Issy Wyner (1916-2008)
Issy Wyner was born at Paddington, Sydney, in 1916 and grew up in the Rozelle-Balmain area. This interview was recorded specifically for his recollections of life in working class Sydney during the 1930s Depression, as part of research and preparation for the museum’s 2007 exhibition Scarred and Strengthened.
Interview with Issy Wyner part 1
B York: This is an interview with Mr Issy Wyner at his home in Balmain taking place today, Sunday 6th May 2007. I want to thank you very much for cooperating.
I Wyner: That’s okay.
B York: Old Parliament House will value this addition to its Oral History Collection very much. I’d like to begin by, maybe asking you about your background a bit. Can you tell us about your parents and your family origins?
I Wyner: Yes. Do you want me to start now?
B York: Yes, sure Issy.
I Wyner: I can’t give you a great deal about my parents I just haven’t learnt much about them. I do know this though, my parents came from two little states that were annexed by Russia, Estonia and Latvia. Father came from Estonia and my mother from Latvia. Their parents emigrated from those states to England very early on and so both the families had their children educated in England. It was from there that the whole thing started, all that Estonia business was all forgotten. I’m not too sure just where they met up but they spent both their lives learning English and all the rest of it in England and at a later stage they both migrated to South Africa. I think was where they met, the two different families. I don’t know a great deal about it from there on except that, as a boy, a school boy, my mother often asked me to write a letter to her parents. I used to sit down in the kitchen and pen a little letter which she posted to Cape Town.
B York: Gee yes.
I Wyner: Saying a few things about her parents — to her parents about what life was like here in Australia and that sort of thing.
B York: Do you know when they came to Australia?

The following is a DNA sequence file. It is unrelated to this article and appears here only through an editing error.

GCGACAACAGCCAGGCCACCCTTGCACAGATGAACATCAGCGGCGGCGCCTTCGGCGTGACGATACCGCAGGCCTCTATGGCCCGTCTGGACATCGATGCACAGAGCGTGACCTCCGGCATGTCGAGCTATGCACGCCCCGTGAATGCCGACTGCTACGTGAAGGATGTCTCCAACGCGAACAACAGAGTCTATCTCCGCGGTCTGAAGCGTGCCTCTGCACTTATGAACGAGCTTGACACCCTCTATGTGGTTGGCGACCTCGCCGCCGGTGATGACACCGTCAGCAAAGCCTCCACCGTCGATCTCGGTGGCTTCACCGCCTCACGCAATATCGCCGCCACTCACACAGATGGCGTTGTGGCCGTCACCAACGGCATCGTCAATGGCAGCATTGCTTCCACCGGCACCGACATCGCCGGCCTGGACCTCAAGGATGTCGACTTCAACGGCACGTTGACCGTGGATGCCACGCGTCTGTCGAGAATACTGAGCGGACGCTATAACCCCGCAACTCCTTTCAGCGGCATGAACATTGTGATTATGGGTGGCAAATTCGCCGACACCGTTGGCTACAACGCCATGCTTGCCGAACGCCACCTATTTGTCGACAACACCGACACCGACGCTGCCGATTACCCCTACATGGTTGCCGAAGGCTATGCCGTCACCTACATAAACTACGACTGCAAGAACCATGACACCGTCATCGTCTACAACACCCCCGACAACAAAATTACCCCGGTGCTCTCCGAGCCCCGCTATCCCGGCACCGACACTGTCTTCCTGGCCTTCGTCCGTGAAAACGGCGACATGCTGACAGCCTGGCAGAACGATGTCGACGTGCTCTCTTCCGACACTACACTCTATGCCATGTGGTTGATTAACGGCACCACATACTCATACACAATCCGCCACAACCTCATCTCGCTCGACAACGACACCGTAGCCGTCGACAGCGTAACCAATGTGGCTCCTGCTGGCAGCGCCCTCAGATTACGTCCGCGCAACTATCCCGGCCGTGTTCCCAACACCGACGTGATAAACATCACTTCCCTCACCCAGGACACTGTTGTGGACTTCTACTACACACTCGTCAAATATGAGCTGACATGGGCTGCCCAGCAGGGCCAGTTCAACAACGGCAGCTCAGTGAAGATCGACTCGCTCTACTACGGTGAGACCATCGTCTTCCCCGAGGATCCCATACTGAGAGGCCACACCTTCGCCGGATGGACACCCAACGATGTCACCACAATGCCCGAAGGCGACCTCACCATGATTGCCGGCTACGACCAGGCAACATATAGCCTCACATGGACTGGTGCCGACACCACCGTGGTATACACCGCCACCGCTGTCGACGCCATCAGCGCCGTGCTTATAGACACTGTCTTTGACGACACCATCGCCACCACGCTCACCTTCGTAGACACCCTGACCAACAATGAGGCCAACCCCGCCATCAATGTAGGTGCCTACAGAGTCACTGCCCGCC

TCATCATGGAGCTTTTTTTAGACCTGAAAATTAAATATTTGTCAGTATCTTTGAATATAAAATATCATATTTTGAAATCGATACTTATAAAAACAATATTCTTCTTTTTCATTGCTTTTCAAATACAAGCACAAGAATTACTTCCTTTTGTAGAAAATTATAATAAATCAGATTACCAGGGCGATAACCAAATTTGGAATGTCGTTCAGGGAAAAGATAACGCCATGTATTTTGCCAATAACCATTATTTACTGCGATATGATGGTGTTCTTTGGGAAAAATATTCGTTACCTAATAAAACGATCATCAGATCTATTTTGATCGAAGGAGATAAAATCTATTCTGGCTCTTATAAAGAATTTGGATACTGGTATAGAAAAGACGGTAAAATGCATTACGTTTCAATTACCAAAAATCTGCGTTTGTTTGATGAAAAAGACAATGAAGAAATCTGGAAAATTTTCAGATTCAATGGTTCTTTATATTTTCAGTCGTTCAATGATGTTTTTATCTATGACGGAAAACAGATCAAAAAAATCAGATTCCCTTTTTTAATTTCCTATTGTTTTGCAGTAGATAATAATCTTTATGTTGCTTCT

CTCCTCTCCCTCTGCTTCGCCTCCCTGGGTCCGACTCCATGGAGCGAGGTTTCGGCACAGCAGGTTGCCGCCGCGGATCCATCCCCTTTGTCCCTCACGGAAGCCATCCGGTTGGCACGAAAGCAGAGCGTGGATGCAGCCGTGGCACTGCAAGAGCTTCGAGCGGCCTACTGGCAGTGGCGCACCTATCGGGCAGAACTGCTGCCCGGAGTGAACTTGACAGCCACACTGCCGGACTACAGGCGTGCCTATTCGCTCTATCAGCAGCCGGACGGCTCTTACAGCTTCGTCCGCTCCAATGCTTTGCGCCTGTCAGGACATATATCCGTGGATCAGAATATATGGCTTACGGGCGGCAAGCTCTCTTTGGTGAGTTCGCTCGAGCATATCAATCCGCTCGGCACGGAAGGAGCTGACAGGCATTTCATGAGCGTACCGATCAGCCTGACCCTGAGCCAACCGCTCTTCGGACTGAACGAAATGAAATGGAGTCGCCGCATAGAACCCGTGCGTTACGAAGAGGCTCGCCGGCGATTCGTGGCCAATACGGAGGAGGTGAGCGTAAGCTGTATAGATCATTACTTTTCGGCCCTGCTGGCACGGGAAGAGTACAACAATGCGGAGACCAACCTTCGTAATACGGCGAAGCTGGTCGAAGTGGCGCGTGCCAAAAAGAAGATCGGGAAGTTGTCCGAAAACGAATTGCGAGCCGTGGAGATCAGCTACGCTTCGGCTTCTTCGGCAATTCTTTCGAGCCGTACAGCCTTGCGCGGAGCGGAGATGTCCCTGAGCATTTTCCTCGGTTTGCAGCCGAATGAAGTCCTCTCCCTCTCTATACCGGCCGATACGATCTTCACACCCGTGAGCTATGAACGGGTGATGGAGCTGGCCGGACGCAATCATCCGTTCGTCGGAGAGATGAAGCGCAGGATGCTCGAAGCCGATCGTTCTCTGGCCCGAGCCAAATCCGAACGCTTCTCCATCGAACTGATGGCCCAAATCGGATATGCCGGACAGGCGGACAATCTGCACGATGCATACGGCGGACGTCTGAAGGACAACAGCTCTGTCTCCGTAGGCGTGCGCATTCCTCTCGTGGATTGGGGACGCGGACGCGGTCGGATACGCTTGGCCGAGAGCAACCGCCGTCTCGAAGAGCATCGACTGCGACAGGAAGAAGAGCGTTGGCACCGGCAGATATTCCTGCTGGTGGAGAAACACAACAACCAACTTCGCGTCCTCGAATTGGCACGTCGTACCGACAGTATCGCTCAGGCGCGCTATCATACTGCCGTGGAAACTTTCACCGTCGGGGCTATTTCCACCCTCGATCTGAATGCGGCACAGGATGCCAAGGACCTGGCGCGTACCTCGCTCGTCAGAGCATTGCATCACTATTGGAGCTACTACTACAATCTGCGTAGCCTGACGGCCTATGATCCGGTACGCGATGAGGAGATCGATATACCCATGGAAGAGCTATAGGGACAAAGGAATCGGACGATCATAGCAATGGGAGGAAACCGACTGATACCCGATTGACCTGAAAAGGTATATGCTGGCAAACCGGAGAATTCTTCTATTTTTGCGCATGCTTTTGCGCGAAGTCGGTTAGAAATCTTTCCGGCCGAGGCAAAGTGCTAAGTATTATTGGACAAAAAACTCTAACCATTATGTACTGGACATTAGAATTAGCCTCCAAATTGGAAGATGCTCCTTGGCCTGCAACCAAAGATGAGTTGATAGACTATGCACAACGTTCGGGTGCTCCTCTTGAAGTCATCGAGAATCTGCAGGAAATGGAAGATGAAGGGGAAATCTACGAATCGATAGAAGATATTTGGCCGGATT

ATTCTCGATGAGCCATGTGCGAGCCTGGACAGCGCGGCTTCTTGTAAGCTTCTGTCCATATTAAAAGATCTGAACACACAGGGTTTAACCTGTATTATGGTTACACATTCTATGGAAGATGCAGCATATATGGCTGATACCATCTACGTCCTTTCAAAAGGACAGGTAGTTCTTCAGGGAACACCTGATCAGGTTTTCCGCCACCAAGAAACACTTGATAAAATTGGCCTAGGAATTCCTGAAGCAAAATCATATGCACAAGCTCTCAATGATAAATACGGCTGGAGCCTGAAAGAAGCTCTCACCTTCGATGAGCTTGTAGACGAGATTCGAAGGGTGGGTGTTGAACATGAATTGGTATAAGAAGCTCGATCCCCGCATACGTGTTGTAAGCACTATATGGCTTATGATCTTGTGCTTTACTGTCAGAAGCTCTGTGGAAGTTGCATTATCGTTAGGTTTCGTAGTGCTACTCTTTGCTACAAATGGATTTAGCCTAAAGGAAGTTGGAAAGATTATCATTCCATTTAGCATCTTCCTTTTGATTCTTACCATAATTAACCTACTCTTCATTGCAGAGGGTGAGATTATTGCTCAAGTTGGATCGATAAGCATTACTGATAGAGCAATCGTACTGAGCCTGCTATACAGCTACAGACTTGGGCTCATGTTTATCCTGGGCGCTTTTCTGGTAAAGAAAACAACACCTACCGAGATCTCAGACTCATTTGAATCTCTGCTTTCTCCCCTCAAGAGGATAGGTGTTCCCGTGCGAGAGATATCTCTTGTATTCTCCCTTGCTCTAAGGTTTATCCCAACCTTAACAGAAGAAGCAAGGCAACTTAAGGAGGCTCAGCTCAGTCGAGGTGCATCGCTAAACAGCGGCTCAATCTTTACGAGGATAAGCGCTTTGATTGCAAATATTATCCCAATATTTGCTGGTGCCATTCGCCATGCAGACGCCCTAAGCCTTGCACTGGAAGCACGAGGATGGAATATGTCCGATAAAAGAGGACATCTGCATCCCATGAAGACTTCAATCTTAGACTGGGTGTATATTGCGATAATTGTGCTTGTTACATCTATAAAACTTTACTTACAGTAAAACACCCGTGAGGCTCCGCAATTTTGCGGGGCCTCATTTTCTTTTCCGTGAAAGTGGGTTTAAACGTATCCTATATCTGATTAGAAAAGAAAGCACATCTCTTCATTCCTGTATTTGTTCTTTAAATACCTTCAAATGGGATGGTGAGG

I Wyner: I think it was about 1913, they settled here and — I was born in 1916. They lived in Marrickville and I was born in the Paddington Hospital.
B York: What did your parents do for a living here?
I Wyner: Well my mother had years, apparently in England, had learned quite a lot about dress-making all that type. She’d learnt some sort of an occupation that way, so she was quite capable with that sort of work. My father was what I usually describe as an artisan cabinetmaker. He did a lot of custom built sort of work but he did the whole exercise. He would design a piece of furniture, select the timbers. There was a wide range of tools so that he could do everything that was required with timber to put together a piece of furniture without using screws or nails. Then he would prepare his own polish, French polishing all the timber, then he had a completed piece of furniture which would be taken over by people like David Jones or someone like that. But, I’m not too sure just how much of it he did there because by the time I began to realize what things were about he was thrown out of work by the Depression.
B York: I see, yes.
I Wyner: So he had very little to do after that for quite a few years.
B York: Did you have brothers and sisters?
I Wyner: Yes, I had three brothers and one sister. The three brothers have died. The last of the brothers died last year and the only one remaining is my sister. Two of the brothers put in the whole of the period of the Second World War in the Middle East and New Guinea later. But the younger brother, young Victor, the one who died recently, he was seventy-nine. I don’t know what you’d call him, he was a travelling salesman, that type of thing.
B York: Yes.
I Wyner: But they’ve gone now. They lived in different places. One brother finished up moving up to Coffs Harbour before he died. The other one lived at Campbelltown where he was an alderman on the council for a while.
B York: Have you lived in the same part of Sydney pretty much all the time?
I Wyner: Yes, all the time. All around Balmain mostly, apart for a year or two when I was away from home, but Balmain’s been my stamping ground you might say, Balmain-Rozelle, of course. Actually, my parents first moved from Marrickville to Rozelle, which was only a part of Balmain you might say. Yes, we lived in Evans Street in Rozelle until they moved here to Balmain, actually into Waterview Street and it was from there my father disappeared. I’ve always cursed him ever since then. He left mum to worry about the five kids and he just disappeared. Two of us, as I say, went to the war. I was a more of a ‘knock about bloke’ I must have done a dozen different jobs, of all kinds, a variety of work over the Depression period until I finished up at Cockatoo Island as a painter and docker and I just went on from there.
B York: When did your family move here, did you say, did they move from Marrickville, how old would you have been?
I Wyner: How old would I have been — that’s right, mum took me to the Phoenix Kindergarten when I was about four years old so 1920, so they must have moved here during the war I suppose, in the First World War.
B York: When did your father leave?
I Wyner: Somewhere about in the late 1930s. I’m not too sure of the time but I suppose somewhere about 1937-38.
B York: Did you ever find out what he did and what became of him?